The claim is thus stated : I claim the making of cork cloth by the aforesaid process for inside soles and lining of boots, shoes, and other articles for which solid sheet cork has hitherto been applied, using for that purpose the aforesaid materials, or others substantially the same, to produce the same results.

Senate Documents, Otherwise Publ. as Public Documents and Executive Documents: 14th Congress, 1st Session-48th Congress, 2nd Session and Special Session, 1858

No. 34,437.—Henry L.yon, of Brooklyn, N. Y.—Improved Cork Sole for Boots and Shoes.—Patent dated February 18, 1862.—Cork being ground or cut into small pieces, is mixed with gum-elastic dissolved in oil of turpentine or otherwise; this composition is spread upon cloth having a facing of soft gum-elastic; the sole being cut from the cloth is placed inside the boot or shoe, to which it firmly adheres.
Claim.—The improved water-proof cork sole made from fine or granulated cork, as set forth in this specification.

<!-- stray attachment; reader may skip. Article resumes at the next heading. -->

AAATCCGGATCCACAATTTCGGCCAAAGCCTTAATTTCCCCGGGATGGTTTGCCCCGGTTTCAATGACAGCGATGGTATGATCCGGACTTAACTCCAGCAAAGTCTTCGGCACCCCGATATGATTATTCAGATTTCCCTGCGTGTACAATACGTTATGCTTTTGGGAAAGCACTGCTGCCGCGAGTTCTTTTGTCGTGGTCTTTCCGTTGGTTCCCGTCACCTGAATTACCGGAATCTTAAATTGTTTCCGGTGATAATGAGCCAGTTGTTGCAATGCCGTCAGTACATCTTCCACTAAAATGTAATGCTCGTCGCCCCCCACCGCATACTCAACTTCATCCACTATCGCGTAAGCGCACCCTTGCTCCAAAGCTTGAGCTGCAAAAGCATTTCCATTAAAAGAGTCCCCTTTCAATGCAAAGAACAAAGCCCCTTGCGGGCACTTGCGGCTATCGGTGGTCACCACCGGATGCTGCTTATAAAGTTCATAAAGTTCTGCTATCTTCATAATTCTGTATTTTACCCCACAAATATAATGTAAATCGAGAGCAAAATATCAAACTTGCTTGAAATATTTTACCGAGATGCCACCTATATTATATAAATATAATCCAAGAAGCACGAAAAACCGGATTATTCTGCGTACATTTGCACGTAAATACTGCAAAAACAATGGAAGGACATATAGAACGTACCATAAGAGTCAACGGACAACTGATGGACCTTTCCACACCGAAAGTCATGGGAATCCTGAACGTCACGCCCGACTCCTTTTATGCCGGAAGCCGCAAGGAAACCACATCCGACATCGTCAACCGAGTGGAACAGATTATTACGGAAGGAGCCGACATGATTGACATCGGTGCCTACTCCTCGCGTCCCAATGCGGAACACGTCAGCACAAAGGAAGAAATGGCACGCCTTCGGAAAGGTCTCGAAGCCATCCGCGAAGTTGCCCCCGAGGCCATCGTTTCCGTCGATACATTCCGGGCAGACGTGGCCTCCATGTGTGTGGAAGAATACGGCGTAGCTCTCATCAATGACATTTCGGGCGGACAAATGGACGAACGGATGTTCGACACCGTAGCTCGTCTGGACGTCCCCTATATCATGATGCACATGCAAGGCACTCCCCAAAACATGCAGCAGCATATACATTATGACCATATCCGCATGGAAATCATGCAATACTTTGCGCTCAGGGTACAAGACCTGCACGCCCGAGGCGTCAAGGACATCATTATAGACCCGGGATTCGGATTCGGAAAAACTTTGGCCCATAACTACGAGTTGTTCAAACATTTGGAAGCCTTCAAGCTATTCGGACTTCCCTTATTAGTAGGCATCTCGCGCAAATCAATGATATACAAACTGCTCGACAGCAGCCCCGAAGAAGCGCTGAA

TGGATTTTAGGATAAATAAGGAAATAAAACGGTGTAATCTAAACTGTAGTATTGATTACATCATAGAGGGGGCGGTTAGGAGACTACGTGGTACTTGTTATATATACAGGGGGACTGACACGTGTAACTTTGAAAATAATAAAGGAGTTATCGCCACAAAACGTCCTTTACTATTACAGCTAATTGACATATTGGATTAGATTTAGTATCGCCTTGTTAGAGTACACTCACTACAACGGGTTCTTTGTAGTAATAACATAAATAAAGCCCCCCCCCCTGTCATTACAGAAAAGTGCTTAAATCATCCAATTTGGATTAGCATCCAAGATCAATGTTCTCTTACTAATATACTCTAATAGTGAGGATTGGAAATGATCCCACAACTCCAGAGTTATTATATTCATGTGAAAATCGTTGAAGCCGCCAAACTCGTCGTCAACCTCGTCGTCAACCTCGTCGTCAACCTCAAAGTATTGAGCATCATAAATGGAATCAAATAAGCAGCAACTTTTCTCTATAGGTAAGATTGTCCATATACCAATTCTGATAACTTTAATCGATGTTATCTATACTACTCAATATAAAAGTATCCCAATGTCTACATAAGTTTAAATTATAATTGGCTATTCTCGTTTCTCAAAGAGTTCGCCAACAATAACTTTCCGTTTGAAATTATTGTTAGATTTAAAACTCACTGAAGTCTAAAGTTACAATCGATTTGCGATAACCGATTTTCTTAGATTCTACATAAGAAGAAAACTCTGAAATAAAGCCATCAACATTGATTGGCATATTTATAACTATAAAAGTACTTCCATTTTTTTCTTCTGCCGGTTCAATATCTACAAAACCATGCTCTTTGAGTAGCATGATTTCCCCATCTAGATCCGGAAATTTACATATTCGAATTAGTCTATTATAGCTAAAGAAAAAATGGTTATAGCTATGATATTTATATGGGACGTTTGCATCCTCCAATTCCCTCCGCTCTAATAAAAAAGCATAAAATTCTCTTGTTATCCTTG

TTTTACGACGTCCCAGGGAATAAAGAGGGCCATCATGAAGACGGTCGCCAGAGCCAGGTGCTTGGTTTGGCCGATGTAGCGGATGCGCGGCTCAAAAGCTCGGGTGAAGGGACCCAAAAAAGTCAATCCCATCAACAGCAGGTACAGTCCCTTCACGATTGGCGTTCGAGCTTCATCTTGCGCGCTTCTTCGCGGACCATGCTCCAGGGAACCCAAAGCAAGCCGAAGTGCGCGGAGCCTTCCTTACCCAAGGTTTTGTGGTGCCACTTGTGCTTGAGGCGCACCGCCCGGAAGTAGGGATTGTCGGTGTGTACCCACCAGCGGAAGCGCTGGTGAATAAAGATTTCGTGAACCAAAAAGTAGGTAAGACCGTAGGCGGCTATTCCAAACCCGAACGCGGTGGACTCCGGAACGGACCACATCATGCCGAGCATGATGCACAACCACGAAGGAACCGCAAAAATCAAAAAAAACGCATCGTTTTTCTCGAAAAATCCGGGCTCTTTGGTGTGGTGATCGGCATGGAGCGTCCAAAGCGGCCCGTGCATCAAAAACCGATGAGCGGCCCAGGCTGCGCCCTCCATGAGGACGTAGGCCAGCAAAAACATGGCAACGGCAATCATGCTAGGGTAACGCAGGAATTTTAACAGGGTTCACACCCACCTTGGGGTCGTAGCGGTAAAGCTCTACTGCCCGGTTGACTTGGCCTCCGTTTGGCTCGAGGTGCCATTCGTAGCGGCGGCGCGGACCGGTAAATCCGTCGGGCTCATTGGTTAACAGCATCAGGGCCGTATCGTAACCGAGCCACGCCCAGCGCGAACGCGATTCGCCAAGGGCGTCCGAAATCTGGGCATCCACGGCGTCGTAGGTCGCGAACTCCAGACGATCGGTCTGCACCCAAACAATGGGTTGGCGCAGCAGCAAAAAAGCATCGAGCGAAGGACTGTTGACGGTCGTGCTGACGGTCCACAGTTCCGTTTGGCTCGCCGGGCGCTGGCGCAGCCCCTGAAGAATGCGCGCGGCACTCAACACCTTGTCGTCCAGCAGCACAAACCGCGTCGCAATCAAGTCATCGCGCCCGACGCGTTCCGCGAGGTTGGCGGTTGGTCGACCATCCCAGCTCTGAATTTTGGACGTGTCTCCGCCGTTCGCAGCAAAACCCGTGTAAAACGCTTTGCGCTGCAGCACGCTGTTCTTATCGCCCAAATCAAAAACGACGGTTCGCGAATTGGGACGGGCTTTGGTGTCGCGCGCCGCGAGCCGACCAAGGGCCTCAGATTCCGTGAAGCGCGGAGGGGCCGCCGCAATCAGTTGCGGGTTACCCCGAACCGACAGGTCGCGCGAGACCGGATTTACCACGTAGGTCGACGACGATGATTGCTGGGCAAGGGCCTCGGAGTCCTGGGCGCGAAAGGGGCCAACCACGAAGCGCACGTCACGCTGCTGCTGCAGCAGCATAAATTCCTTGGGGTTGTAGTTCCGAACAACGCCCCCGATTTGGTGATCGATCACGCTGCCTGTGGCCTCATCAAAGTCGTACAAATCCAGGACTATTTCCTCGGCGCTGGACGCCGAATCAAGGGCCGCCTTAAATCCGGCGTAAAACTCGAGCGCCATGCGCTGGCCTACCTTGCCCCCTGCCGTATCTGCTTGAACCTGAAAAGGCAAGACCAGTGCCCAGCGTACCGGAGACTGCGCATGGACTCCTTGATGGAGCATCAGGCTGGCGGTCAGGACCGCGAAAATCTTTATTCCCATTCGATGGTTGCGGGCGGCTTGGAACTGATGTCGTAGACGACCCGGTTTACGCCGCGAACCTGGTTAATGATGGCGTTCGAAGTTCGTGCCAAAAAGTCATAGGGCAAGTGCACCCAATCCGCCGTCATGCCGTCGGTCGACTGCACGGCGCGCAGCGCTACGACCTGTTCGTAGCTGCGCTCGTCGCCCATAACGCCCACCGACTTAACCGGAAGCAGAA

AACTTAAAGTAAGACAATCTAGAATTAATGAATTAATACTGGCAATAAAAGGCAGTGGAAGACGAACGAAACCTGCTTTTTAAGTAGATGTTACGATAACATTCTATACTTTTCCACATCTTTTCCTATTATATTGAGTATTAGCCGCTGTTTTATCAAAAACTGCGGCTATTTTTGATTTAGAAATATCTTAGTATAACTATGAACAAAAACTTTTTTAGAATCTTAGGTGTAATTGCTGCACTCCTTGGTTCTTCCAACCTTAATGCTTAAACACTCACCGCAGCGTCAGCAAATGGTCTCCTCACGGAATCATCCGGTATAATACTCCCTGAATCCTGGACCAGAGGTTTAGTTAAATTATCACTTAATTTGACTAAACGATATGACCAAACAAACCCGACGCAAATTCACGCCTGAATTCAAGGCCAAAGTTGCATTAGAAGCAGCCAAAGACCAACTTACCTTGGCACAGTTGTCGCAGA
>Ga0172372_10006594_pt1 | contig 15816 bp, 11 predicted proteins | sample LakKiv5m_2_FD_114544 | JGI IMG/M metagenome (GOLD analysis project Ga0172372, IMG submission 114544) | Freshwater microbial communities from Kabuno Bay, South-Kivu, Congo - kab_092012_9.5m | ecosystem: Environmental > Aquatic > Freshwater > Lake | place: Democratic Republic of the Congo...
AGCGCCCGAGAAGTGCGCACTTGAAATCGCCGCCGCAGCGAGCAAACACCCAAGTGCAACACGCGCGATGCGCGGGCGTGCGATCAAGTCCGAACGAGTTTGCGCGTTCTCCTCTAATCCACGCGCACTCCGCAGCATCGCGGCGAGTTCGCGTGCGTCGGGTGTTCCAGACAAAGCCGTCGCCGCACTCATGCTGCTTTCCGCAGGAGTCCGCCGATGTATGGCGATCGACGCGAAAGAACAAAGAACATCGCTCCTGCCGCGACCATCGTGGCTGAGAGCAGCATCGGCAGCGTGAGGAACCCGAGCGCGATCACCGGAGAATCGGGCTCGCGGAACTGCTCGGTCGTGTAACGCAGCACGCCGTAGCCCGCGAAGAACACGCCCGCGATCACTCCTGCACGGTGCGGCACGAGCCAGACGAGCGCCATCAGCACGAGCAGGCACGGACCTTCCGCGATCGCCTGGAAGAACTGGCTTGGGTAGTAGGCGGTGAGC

Report of the Commissioner of Patents, United States Patent Office, 1864

The following is an interesting reference, does she mean soles made as above? Or is the “cork meal” loose inside a sewn insole? In either case, they were not what she expected.

“I went into one shop, a shoemaker's, to buy a pair of cork soles for my boots. The man did not seem at first to know what was wanted, but afterwards he brought forward some which he said were lined with – “Cork made into meal,"—pounded, I suppose he meant. They were the only things I could find, so I was obliged to buy them.”

Journal Kept During a Summer Tour for the Children of a Village School, Elizabeth Missing Sewell, Appleton, 1852

And here is a reference listing some prices:

As the Hydromagen is becoming more known, its sale is increasing to an almost incredible extent. Last year, in London, Manchester, Birmingham, Liverpool, Glasgow, Leeds, Dublin, Paris, Antwerp, Hamburgh, and Berlin, our sales reached 1,732,450 pairs of cork soles. This year the number will far surpass that.
Ask the Faculty their opinion of their value as a preventive for coughs, colds, bronchitis, asthma and consumption.
The Hydromagen is offered, by retail, at the following prices: Mens’ size, per pair, 35 cents; Ladies' size, per pair, 30 cents; Boys' and Misses' sizes, 25 cents.